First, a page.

“I am interested in showing the relationships we all have, whether in time or place. I also try to show the pattern in chaos and, perhaps the overload of information that we are bombarded with in our modern times”. - Stephen Hall
Stephen Hall, an artist who has been working in New York for many years, was recently part of a featured article in the New York Times and a photo essay by photographer Michael Mundy , called An Afternoon With and Gallery and Studio magazine’s Ed McCormick called him “One of our more exciting Pop Surrealists”.
There are no digital prints, photographs, collage, airbrush or projections involved in his work. The subjects and ambiguous light sources are hand painted rows and rows of acrylic colors or tones, going from dark to light in countless layers. All the patterns are drawn first around a cardboard template upon the background field color and then painted tonally to match the background.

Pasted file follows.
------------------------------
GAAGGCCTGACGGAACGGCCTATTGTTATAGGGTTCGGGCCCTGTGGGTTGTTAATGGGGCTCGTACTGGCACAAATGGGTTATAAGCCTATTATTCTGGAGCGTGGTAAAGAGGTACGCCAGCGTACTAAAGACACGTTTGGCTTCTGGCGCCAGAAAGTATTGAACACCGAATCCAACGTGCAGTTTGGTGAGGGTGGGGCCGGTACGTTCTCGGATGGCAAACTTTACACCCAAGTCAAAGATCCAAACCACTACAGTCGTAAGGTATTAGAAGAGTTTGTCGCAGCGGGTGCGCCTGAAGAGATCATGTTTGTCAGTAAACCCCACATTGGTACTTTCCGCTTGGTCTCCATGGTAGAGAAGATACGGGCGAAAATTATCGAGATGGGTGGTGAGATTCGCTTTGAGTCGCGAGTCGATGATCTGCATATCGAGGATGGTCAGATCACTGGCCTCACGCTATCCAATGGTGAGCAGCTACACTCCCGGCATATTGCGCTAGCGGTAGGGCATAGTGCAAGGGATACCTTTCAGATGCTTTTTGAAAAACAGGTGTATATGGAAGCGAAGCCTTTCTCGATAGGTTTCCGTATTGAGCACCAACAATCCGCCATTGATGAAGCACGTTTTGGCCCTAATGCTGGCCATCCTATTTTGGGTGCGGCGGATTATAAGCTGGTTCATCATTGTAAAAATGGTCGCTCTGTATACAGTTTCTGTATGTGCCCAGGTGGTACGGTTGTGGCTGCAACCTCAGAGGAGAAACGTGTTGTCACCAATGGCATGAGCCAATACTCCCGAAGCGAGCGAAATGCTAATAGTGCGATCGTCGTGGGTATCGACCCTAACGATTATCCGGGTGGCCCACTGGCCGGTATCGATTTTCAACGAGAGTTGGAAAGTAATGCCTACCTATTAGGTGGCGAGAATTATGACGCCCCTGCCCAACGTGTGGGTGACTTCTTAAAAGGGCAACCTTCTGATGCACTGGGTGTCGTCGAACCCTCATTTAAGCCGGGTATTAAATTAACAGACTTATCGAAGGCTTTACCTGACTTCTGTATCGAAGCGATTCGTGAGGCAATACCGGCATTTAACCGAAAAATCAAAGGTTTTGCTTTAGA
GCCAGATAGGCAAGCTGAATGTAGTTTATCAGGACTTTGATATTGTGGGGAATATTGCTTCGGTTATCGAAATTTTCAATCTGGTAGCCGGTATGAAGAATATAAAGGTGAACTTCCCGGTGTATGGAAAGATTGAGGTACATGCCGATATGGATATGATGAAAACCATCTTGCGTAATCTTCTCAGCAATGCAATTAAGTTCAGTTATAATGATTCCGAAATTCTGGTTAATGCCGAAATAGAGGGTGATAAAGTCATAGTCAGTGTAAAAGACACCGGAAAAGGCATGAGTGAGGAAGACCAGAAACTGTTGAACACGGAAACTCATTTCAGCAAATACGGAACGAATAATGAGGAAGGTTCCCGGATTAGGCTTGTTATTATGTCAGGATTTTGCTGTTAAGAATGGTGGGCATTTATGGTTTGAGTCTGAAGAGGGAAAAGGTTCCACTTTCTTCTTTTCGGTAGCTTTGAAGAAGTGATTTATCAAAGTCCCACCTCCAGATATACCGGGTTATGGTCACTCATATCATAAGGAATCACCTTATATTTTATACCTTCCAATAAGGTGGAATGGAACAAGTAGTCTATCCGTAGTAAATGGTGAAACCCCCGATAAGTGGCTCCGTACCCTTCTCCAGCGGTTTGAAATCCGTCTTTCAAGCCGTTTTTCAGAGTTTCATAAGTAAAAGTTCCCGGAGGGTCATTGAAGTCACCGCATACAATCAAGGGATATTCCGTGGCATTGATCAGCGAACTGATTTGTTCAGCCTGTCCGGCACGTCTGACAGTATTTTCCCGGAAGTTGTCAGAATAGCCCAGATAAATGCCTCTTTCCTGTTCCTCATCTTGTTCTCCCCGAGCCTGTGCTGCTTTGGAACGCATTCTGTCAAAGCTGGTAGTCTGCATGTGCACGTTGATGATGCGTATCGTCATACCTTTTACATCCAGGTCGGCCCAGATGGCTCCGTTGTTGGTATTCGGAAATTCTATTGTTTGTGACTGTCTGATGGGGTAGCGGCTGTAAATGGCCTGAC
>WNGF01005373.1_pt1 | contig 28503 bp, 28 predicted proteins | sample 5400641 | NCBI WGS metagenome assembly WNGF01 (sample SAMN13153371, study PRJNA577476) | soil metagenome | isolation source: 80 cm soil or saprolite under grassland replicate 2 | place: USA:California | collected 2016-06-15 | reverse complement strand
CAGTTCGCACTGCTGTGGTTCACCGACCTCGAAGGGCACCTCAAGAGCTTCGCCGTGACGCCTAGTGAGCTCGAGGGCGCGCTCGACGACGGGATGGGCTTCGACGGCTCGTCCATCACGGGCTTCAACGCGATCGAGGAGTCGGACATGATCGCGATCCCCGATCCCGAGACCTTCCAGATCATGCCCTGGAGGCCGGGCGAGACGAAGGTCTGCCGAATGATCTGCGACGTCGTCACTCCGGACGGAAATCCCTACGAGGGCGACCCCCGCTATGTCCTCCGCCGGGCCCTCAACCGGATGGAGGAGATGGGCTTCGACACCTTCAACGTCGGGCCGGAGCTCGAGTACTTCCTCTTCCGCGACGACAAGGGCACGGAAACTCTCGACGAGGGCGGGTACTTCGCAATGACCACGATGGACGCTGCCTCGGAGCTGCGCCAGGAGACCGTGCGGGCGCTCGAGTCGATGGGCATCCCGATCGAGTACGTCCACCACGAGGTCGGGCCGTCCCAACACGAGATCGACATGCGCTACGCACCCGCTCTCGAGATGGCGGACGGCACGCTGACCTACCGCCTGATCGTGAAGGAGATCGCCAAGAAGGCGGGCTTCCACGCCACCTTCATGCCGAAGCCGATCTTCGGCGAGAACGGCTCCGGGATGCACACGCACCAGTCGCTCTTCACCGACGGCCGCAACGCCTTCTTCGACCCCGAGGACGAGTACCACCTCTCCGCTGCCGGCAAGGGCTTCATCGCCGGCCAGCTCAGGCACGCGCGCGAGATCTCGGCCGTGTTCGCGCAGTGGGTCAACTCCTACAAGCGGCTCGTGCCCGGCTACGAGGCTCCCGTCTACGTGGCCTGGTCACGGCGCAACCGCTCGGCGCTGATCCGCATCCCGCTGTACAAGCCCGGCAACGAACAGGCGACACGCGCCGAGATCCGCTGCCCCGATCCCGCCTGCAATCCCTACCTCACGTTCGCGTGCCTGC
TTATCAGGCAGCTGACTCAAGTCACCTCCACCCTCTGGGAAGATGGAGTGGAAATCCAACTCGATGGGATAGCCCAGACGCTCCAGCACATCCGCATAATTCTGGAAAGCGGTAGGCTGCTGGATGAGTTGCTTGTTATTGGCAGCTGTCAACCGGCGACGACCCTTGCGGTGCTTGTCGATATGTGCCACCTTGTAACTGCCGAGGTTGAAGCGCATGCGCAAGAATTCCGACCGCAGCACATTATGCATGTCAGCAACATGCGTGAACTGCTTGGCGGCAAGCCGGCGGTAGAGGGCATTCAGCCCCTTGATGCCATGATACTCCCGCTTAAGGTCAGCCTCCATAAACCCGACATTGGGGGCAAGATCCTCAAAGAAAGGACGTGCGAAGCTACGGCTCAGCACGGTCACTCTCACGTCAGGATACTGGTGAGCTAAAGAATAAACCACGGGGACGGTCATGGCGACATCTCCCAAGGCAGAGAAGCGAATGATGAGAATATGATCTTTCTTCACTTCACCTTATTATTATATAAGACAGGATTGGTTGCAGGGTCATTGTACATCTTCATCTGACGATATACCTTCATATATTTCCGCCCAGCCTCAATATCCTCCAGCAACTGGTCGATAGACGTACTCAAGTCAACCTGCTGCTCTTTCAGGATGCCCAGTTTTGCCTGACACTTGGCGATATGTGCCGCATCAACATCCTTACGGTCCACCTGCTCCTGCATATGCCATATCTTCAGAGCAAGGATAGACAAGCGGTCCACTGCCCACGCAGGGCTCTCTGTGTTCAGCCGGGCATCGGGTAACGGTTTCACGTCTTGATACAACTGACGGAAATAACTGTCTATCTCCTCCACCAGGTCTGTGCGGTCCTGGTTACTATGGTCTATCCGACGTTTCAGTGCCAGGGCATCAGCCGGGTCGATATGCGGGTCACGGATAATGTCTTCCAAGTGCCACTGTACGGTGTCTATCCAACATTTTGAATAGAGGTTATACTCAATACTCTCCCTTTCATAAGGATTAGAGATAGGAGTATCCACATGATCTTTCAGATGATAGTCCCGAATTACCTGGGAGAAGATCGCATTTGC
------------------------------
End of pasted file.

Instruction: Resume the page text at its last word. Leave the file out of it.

Boopsedaisy started to focus on photography as a way to release all the creative roadblocks she was finding on her film sets. “Production can be such a long haul and requires a consistent team effort. I had felt after a long stint of writing, producing and editing a few projects in a row, that I needed the creative freedom of flying solo.” The results from the first night’s shoot surprised her. Although she hadn’t heard of camera or light painting previously, the images she shot on film lead her to a new passion exploring colour, structure and movement by using only in-camera effects.